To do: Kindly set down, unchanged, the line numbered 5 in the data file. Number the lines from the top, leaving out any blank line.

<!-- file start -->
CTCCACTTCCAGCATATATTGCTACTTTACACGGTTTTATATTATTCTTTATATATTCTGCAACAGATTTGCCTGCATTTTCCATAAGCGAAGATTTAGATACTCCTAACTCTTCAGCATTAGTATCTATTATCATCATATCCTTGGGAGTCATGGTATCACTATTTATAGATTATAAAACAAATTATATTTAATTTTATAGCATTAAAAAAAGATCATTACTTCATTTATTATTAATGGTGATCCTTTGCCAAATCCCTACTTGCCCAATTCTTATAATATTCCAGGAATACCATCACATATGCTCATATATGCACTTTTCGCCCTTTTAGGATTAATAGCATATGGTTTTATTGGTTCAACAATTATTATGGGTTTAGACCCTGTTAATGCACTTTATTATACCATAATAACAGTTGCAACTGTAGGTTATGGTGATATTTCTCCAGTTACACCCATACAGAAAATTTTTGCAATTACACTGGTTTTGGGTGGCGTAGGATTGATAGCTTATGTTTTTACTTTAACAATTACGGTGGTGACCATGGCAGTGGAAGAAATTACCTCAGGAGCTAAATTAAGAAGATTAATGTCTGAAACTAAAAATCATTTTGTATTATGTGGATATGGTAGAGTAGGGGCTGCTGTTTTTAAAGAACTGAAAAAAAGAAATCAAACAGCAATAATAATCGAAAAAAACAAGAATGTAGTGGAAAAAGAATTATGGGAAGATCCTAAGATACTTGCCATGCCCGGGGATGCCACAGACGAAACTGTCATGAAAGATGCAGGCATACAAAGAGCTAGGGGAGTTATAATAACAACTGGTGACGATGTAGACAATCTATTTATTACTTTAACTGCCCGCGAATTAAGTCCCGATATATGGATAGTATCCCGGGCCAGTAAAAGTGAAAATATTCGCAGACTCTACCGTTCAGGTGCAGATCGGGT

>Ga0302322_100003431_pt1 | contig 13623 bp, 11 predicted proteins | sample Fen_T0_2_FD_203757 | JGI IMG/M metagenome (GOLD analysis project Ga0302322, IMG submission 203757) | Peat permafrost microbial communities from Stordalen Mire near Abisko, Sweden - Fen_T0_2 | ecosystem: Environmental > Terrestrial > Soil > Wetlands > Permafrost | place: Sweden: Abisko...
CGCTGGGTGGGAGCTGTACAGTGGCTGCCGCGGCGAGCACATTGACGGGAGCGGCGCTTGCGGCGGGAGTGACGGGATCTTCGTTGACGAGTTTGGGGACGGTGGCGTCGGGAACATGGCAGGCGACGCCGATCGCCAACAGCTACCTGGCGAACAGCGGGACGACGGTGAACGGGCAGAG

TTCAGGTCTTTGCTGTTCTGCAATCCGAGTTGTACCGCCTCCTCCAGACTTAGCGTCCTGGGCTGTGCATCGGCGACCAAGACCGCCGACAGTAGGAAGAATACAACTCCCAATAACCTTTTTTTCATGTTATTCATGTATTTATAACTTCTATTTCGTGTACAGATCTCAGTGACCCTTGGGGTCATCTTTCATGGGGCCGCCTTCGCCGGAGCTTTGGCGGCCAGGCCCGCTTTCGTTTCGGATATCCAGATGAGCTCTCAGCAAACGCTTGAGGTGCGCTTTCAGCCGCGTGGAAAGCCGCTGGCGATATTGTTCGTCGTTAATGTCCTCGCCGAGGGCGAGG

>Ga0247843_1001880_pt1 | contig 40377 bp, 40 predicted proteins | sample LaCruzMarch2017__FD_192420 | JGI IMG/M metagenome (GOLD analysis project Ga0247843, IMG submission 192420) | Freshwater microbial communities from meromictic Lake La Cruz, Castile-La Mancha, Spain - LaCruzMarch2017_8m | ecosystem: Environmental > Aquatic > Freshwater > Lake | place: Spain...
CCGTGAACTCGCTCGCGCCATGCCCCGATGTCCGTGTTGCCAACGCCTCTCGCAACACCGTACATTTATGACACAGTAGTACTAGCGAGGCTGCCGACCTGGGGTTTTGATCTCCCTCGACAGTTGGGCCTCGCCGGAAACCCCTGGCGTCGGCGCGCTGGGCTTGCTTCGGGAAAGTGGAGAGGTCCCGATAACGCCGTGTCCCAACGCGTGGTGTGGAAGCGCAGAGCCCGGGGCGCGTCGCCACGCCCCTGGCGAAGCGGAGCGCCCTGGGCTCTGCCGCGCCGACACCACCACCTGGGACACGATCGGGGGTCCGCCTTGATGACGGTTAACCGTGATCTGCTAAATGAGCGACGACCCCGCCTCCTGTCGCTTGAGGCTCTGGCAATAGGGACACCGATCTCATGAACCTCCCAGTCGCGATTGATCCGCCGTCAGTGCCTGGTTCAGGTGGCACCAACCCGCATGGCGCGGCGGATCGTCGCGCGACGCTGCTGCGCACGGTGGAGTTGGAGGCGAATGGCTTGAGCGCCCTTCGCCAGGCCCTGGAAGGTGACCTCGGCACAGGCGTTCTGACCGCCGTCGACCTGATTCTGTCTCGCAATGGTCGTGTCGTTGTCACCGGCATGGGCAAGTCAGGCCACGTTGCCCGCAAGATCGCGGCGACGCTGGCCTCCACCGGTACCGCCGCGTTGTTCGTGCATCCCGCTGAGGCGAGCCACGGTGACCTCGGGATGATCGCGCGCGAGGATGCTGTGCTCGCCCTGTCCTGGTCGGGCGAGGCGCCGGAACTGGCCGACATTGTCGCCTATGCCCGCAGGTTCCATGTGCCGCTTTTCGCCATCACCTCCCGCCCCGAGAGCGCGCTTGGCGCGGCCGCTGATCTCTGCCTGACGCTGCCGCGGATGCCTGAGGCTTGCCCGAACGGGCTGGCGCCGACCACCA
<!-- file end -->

>Ga0247843_1001880_pt1 | contig 40377 bp, 40 predicted proteins | sample LaCruzMarch2017__FD_192420 | JGI IMG/M metagenome (GOLD analysis project Ga0247843, IMG submission 192420) | Freshwater microbial communities from meromictic Lake La Cruz, Castile-La Mancha, Spain - LaCruzMarch2017_8m | ecosystem: Environmental > Aquatic > Freshwater > Lake | place: Spain...